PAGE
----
9 Traits of Sympathetic Characters via. Donald Maass Wisdom: Cultivate Reader Interest Through Unexpected Emotions - WRITERS HELPING WRITERS™WRITERS HELPING WRITERS™ Recently I was at a workshop with Donald Maass and the topic of Emotional Writing came up.
As you can imagine, I immediately perked up and my fingers became cyclones over the keyboard of my iPad, taking notes. The gist of it was this: the most powerful stories have emotional writing, the kind where we dig deep into our own feelings and then put them on the page. Donald encouraged us to move past ‘expected’ character emotions and try for something deeper, more primal. 11 Secrets to Writing Effective Character Description.
The following is an excerpt from Word Painting Revised Edition by Rebecca McClanahan, available now!
The characters in our stories, songs, poems, and essays embody our writing. They are our words made flesh. Sometimes they even speak for us, carrying much of the burden of plot, theme, mood, idea, and emotion. Confessions of an Opinionated Book Geek - Writing Tips #85: Nine Kick-Ass Excercises to Find... What I Learned Writing Dreamlander: 6 Types of Courageous Characters. What’s the secret to creating characters readers love?
The Four Cornerstones of Strong Characters - Writingeekery. Writing The Perfect Flaw - Writingeekery. Getting to the Core of Character Motivation. Today’s guest post is the first of two from author Becca Puglisi.
With her blogging partner, Angela Ackerman, she has written three essential resource books for fiction writers that I can’t recommend enough. Last year they released The Emotion Thesaurus to great acclaim, and now they have followed through with the release of the companion books The Positive Trait Thesaurus and The Negative Trait Thesaurus.
Because I feel the information they expound on in these books is so important for novelists to understand and master, I asked Becca to share some of the material from these two new releases with the readers of Live Write Thrive. 5 Ways to Create Conflict in Your Story. Conflict drives a story.
I might go so far to say that conflict is your story. But I think too often, we miss that pivotal connection between conflict and character. If we don’t tie conflict directly to our characters we end up either with stories devoid of conflict and full of missed opportunities, or we force unnatural conflict on the story that doesn’t ring true. Hidden Emotions: How To Tell Readers What Characters Don’t Want To Show - WRITERS HELPING WRITERSWRITERS HELPING WRITERS. One of the struggles that comes with writing is when a character feels vulnerable and so tries to hide their emotions as a result.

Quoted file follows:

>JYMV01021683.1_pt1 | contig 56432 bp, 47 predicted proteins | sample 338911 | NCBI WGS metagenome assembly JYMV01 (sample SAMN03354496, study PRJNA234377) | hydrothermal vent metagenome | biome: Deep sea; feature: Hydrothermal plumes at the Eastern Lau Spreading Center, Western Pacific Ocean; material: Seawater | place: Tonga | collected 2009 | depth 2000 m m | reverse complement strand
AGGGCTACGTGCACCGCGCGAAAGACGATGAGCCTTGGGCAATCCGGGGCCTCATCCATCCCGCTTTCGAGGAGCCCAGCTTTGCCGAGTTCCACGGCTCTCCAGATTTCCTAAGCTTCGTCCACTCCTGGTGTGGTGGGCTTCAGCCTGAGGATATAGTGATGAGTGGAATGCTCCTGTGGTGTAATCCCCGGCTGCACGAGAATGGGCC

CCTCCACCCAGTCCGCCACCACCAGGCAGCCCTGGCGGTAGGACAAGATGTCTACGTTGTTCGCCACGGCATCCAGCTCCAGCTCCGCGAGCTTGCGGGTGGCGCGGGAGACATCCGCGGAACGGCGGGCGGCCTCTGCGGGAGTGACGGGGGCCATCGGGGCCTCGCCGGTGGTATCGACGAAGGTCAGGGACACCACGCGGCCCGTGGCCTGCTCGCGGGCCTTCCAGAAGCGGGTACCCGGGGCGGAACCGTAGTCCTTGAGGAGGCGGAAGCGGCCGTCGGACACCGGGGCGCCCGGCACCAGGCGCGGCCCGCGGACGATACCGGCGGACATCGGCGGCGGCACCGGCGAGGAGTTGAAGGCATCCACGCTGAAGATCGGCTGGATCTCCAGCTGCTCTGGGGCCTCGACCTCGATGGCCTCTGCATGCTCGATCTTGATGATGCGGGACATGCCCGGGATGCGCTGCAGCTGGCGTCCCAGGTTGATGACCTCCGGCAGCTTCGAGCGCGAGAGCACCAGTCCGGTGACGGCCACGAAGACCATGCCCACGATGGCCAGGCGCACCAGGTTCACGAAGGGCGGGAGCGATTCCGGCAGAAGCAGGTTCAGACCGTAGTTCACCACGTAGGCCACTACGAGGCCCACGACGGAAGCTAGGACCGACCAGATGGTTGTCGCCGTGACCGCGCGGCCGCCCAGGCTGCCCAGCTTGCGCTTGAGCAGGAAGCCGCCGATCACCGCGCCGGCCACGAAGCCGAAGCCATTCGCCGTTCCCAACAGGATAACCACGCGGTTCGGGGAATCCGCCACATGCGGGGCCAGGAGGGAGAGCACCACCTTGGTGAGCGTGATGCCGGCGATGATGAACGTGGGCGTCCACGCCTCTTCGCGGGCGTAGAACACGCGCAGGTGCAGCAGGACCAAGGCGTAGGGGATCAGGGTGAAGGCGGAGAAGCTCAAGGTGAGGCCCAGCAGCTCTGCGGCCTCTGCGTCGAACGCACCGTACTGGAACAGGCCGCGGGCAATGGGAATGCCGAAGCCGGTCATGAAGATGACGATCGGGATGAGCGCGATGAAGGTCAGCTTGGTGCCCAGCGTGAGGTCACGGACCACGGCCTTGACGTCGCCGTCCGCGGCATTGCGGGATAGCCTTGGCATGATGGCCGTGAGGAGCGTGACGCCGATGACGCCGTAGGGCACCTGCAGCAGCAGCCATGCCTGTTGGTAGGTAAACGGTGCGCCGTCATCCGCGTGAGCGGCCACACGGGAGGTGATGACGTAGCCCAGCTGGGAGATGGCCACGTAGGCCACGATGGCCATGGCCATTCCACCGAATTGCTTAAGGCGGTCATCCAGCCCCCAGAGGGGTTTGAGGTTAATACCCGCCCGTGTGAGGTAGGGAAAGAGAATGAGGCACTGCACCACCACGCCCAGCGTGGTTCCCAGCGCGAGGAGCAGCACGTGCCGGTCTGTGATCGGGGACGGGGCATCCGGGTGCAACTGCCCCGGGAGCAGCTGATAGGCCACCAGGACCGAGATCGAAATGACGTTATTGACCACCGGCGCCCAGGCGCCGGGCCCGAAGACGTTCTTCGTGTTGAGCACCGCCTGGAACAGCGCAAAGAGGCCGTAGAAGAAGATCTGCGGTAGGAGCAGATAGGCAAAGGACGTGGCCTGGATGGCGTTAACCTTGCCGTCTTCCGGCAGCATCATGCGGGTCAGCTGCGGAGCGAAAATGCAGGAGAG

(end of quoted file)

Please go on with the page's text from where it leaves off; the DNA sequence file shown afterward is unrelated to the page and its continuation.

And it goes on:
Fear of emotional pain, a lack of trust in others, instinct, or protecting one’s reputation are all reasons he or she might repress what’s going on inside them. After all, people do this in real life, and so it makes sense that our characters will too. Let Me Explain to You a Thing. Plotting the Non-Plot-Driven Novel. Have you ever grown impatient with a novel?
Have you ever restlessly flipped ahead wishing that something would happen? Of course. It’s a common feeling. Put politely, you feel frustrated. Put plainly, you’re bored. Perhaps your own current manuscript has also had you feeling, at times, impatient. The Hero’s Emotional Midpoint - Writeonsisters.com. A few weeks ago I wrote about Mapping the Mushy Middle of a story.
This is a plot-centric approach to figuring out one’s story. However, story is a two-sided coin made up of plot and character. For every plot point there’s a corresponding character arc moment. So I blogged 3 Steps to Creating Character Change where I discuss the hero’s flaw as it presents itself in Act I, causes trouble for the hero in Act II, and is eventually overcome in Act III. Reading For Writers 101: Character Change, part 2 - Writeonsisters.com. Last week’s lesson was about how Character Change makes a story more satisfying, and I evoked the good name of James Bond to make my point.
Audiences and readers, now more than ever, want characters who grow and evolve. 25 Things You Should Know About Character. The Inner Struggle: Guides for Using Inner Conflict That Make Sense. By Janice Hardy, @Janice_Hardy I sat in on an amazing workshop while I was at RWA that made something typically vague very clear and applicable.
Michael Hague's Using Inner Conflict to Create Powerful Love Stories. It was one of those workshops that discussed what I already knew, but Hague presented it in such a way that I clearly saw a super easy way to apply inner journeys to my stories. While the workshop was about romance specifically, the pieces of Hague’s inner conflict really work for any character journey.
He calls the overall arc the “journey from living in fear to living courageously.” Creating Stunning Character Arcs, Pt. 1: Can You Structure Characters? Write Better: 3 Ways To Introduce Your Main CharacterWritersDigest.com. One of the biggest bugaboos in manuscript submissions is when the author doesn’t properly introduce the protagonist within the first chapter. Readers want to know quickly the protagonist’s sex, age and level of sophistication in the world of the story, and they want to relate to the character on an emotional level. Readers’ interest in the protagonist has to be earned, in other words. Why Your Hero Absolutely Must Pet the Dog. 10 Reasons Why Your Hero Needs Flaws - WRITERS HELPING WRITERSWRITERS HELPING WRITERS. Hi everyone! 6 Things Your Characters Want-and 4 Ways to Keep Them Frustrated. We authors are pretty mean folk. Here we are, creating characters whom we love almost as much as our family and friends–and yet every day, on every page, we make them suffer.